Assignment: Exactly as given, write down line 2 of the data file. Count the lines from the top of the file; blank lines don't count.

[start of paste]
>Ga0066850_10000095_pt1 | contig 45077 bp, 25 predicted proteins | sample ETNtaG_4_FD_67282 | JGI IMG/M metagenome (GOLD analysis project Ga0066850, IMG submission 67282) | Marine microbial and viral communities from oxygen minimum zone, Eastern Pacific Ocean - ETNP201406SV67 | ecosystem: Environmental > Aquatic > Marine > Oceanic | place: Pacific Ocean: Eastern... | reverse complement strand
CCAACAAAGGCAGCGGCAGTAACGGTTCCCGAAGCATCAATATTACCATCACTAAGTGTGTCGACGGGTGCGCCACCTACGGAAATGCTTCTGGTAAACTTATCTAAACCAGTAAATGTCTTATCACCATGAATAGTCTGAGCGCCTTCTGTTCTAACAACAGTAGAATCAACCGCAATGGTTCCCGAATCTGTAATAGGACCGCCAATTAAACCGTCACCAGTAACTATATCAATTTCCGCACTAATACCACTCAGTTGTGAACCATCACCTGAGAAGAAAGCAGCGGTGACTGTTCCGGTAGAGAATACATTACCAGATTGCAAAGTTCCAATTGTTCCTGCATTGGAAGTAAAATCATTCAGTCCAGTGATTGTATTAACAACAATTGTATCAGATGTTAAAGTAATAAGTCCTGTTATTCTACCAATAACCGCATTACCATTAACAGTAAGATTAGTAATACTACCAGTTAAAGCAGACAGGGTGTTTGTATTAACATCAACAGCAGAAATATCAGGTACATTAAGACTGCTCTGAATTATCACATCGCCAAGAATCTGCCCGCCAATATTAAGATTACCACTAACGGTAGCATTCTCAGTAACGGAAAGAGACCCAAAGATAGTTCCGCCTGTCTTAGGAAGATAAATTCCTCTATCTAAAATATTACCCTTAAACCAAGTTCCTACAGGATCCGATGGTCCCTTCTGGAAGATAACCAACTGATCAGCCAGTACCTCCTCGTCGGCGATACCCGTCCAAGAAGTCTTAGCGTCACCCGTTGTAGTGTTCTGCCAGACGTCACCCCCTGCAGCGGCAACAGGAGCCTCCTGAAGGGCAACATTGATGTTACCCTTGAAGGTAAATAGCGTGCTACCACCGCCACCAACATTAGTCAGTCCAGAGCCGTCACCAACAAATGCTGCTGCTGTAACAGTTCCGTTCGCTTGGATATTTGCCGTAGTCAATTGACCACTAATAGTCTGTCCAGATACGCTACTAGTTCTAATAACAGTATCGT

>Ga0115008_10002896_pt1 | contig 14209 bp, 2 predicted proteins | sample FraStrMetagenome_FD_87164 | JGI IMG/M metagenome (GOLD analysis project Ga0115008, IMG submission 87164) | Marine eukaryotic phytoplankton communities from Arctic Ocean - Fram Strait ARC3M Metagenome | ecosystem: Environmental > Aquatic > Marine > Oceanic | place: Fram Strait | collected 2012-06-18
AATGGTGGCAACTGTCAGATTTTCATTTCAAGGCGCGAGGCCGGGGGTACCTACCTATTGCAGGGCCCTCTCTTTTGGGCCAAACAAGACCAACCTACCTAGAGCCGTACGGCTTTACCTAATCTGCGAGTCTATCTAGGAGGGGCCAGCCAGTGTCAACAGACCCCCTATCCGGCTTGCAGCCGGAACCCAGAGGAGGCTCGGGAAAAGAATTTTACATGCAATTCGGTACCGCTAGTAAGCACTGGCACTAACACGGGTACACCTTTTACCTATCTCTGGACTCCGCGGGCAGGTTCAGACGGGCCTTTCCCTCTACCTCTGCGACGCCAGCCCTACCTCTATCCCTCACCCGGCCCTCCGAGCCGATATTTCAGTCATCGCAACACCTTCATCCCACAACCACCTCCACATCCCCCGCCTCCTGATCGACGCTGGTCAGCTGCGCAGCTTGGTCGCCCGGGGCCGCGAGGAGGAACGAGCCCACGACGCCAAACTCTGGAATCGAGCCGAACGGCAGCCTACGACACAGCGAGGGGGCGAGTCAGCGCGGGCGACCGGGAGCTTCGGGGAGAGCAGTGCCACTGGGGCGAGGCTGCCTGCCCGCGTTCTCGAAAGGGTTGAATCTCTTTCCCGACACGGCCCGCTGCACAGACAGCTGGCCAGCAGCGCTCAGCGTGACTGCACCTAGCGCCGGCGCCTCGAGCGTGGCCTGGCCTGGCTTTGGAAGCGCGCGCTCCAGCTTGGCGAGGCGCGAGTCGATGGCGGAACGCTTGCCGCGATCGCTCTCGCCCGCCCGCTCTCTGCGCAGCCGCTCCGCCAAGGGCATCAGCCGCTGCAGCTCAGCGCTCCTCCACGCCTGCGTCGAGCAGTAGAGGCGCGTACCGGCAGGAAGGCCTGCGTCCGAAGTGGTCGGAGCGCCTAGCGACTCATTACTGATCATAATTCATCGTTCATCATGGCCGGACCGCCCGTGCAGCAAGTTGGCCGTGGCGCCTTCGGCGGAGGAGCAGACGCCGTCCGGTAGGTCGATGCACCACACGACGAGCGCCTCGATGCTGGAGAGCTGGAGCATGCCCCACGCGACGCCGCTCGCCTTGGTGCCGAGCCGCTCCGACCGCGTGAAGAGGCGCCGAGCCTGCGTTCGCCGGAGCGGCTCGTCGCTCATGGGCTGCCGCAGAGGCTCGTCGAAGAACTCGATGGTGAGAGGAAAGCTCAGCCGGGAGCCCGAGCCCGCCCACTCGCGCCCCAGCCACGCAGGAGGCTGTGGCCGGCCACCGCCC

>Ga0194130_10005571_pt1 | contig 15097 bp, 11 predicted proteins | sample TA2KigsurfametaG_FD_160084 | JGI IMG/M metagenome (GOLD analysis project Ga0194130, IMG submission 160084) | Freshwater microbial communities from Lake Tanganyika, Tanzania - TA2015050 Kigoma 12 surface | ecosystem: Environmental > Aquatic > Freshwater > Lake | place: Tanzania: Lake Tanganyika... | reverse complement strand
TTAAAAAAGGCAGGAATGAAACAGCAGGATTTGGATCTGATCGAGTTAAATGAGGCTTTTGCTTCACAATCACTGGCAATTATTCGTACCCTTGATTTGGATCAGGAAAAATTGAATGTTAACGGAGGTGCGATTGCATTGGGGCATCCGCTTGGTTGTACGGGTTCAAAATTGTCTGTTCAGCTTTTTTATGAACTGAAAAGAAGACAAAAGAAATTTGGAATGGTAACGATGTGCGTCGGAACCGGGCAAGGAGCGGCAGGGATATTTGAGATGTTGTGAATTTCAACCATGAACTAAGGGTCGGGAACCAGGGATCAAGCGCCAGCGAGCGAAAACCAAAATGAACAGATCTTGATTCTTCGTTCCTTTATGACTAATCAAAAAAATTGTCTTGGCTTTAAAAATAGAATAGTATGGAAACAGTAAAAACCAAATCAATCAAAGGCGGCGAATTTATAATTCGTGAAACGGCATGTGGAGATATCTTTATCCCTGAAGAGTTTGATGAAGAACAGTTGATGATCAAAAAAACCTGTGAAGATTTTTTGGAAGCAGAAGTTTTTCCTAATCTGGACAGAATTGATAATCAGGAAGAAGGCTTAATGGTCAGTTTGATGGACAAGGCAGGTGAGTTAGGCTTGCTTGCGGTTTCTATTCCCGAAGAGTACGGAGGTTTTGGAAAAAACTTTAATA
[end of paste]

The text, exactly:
CCAACAAAGGCAGCGGCAGTAACGGTTCCCGAAGCATCAATATTACCATCACTAAGTGTGTCGACGGGTGCGCCACCTACGGAAATGCTTCTGGTAAACTTATCTAAACCAGTAAATGTCTTATCACCATGAATAGTCTGAGCGCCTTCTGTTCTAACAACAGTAGAATCAACCGCAATGGTTCCCGAATCTGTAATAGGACCGCCAATTAAACCGTCACCAGTAACTATATCAATTTCCGCACTAATACCACTCAGTTGTGAACCATCACCTGAGAAGAAAGCAGCGGTGACTGTTCCGGTAGAGAATACATTACCAGATTGCAAAGTTCCAATTGTTCCTGCATTGGAAGTAAAATCATTCAGTCCAGTGATTGTATTAACAACAATTGTATCAGATGTTAAAGTAATAAGTCCTGTTATTCTACCAATAACCGCATTACCATTAACAGTAAGATTAGTAATACTACCAGTTAAAGCAGACAGGGTGTTTGTATTAACATCAACAGCAGAAATATCAGGTACATTAAGACTGCTCTGAATTATCACATCGCCAAGAATCTGCCCGCCAATATTAAGATTACCACTAACGGTAGCATTCTCAGTAACGGAAAGAGACCCAAAGATAGTTCCGCCTGTCTTAGGAAGATAAATTCCTCTATCTAAAATATTACCCTTAAACCAAGTTCCTACAGGATCCGATGGTCCCTTCTGGAAGATAACCAACTGATCAGCCAGTACCTCCTCGTCGGCGATACCCGTCCAAGAAGTCTTAGCGTCACCCGTTGTAGTGTTCTGCCAGACGTCACCCCCTGCAGCGGCAACAGGAGCCTCCTGAAGGGCAACATTGATGTTACCCTTGAAGGTAAATAGCGTGCTACCACCGCCACCAACATTAGTCAGTCCAGAGCCGTCACCAACAAATGCTGCTGCTGTAACAGTTCCGTTCGCTTGGATATTTGCCGTAGTCAATTGACCACTAATAGTCTGTCCAGATACGCTACTAGTTCTAATAACAGTATCGT